The history of the T-shirt: From underwear to symbol of rebelliousness
- Mums Tips
- Fashion & Beauty
- Published on Wednesday, 14 July 2021 07:25
- Last Updated on 14 July 2021
- Monica Costa
- 0 Comments
These days T-shirts are so common and so widely used that we might not even notice them unless they carry messages that the individuals want to express.
I have gone back in time to see where the T-shirt has come from.
In Victorian times sailors in the British Empire and in the USA used t-shirts to protect themselves from adverse weather. Later on, workers started using t-shirts not just inside factories but also outside.
Shortly before WW1, the U.S. Navy helped popularise the T-shirt by adopting it as a part of its uniform.
During WW2 soldiers were photographed wearing T-shirts and this is when it became associated with the concept of war hero and heroic masculinity.
But the boom in T-shirt’s popularity surged thanks to Marlon Brando who played the character of Stanley Kowalski in A Street Car Named Desire (1951). The photograph of Brando wearing a tight-fitting biceps-caressing white T-shirt went around the world and boosted sales of T-shirts. Brando became a male sex symbol overnight and Men’s T-Shirts became symbols of working-class rebelliousness.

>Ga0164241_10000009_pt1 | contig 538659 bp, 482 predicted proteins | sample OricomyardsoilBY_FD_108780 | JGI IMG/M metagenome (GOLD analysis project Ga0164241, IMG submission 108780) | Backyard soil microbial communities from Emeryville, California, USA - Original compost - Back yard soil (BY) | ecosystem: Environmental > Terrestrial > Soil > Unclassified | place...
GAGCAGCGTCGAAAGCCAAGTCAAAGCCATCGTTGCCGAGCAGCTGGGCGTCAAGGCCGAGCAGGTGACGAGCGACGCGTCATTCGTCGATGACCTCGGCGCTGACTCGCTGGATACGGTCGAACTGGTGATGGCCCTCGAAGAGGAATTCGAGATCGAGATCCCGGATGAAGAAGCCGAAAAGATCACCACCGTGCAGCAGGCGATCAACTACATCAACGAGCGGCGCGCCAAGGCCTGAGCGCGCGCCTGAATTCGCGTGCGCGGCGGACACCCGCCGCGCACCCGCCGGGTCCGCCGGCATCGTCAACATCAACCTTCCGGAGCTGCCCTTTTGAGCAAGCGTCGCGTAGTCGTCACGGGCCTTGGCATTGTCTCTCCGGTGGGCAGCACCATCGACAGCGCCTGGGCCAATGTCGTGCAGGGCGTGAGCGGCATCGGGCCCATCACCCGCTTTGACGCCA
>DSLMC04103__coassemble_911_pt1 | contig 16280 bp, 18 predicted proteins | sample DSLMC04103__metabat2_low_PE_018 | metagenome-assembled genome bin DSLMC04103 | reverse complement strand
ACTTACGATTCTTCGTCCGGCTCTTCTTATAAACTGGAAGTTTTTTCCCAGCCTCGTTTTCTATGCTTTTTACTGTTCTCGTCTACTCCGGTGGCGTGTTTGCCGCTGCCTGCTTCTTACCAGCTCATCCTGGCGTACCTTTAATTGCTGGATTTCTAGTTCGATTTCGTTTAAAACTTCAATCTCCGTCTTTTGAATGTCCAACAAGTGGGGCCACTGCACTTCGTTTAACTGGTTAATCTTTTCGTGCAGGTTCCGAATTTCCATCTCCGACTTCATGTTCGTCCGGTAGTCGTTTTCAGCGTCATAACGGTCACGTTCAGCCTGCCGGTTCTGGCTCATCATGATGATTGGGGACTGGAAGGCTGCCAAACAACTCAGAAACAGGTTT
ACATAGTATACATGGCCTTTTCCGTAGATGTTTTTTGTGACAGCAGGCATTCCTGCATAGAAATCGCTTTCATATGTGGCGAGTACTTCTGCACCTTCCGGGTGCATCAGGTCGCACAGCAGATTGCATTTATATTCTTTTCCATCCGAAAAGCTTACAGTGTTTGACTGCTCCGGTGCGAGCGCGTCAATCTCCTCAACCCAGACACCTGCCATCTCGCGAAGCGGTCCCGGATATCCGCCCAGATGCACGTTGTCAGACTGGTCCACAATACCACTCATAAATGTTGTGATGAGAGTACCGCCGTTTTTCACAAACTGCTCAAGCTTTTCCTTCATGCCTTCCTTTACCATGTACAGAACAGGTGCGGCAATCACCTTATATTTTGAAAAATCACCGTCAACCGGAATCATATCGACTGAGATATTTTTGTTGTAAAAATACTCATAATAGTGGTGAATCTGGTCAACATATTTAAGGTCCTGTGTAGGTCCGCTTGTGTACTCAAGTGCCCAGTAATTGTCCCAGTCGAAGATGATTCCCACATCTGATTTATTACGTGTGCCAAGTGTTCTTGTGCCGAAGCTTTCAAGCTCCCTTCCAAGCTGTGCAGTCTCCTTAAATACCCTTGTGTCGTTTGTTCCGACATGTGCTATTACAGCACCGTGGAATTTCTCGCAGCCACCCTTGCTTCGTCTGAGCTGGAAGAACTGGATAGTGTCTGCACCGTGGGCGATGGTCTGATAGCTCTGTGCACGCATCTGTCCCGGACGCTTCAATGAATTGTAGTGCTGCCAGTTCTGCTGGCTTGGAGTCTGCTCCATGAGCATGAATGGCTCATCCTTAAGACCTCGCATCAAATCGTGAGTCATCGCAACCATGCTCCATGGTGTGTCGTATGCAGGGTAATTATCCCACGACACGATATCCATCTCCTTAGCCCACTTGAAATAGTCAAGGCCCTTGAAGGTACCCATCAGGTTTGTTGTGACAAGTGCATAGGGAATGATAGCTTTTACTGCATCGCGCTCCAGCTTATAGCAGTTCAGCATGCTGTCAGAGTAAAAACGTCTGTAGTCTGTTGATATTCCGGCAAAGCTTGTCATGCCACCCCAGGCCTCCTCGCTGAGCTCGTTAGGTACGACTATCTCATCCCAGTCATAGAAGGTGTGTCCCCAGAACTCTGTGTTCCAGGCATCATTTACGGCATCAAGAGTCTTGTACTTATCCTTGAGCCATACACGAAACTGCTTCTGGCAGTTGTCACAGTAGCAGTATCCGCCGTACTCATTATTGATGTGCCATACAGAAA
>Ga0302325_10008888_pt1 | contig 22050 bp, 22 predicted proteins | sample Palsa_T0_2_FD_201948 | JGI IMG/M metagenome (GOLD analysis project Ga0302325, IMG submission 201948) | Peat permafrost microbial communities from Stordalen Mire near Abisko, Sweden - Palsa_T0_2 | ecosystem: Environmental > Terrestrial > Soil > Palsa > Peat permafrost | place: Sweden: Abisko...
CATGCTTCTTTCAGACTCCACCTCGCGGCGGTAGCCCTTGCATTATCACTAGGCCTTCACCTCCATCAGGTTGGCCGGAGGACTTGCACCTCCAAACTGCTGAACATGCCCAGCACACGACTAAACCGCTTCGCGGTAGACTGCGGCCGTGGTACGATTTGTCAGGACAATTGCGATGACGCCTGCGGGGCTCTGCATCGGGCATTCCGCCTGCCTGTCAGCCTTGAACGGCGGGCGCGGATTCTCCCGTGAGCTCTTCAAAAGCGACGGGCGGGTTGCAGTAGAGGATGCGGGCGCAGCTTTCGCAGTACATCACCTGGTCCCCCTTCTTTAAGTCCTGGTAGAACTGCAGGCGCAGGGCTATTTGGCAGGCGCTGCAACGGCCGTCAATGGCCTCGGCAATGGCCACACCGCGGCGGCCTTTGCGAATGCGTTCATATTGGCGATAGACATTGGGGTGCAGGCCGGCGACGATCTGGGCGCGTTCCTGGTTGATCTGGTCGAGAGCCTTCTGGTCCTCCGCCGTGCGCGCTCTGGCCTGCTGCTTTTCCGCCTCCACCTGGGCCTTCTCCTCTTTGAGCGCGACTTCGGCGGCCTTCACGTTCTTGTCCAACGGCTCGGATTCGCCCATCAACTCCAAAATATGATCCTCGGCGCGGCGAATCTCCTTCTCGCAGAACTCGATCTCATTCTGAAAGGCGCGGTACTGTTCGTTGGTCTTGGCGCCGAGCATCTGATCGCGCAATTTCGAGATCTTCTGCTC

Similarly, James Dean in Rebel Without a Cause (1955) and Steve McQueen in the ‘60s started wearing jeans, desert boots and a tight tee not just on-screen but also in their day-to-day life.
In the late ‘70s, Vivienne Westwood and Malcolm Maclaren wore T-shirts to express the ideals of the punk movement taking place in Britain then.
Over time t-shirts have changed drastically in style, fabric and colour to reflect the trends in everyday fashion including associations with provocative movements. Since the early ‘70s, the T-shirt has become the garment of choice for sharing political, artistic, ideological messages and slogans.
More recently, in 2017, Katharine Hamnett London designed a ‘Cancel Brexit’ T-Shirt with printed instructions on the back of this design to inform people what they could do to stop Brexit. Profits from this t-shirt sales were used to help spread the Cancel Brexit message further and support grassroots campaigning.
These days the T-shirt is often used as a marketing tool to share all sorts of brand messages. It is also used by celebrities to express themselves fully and create a personal and unique style.
Monica Costa founded London Mums in September 2006 after her son Diego’s birth together with a group of mothers who felt the need of meeting up regularly to share the challenges and joys of motherhood in metropolitan and multicultural London. London Mums is the FREE and independent peer support group for mums and mumpreneurs based in London https://londonmumsmagazine.com and you can connect on Twitter @londonmums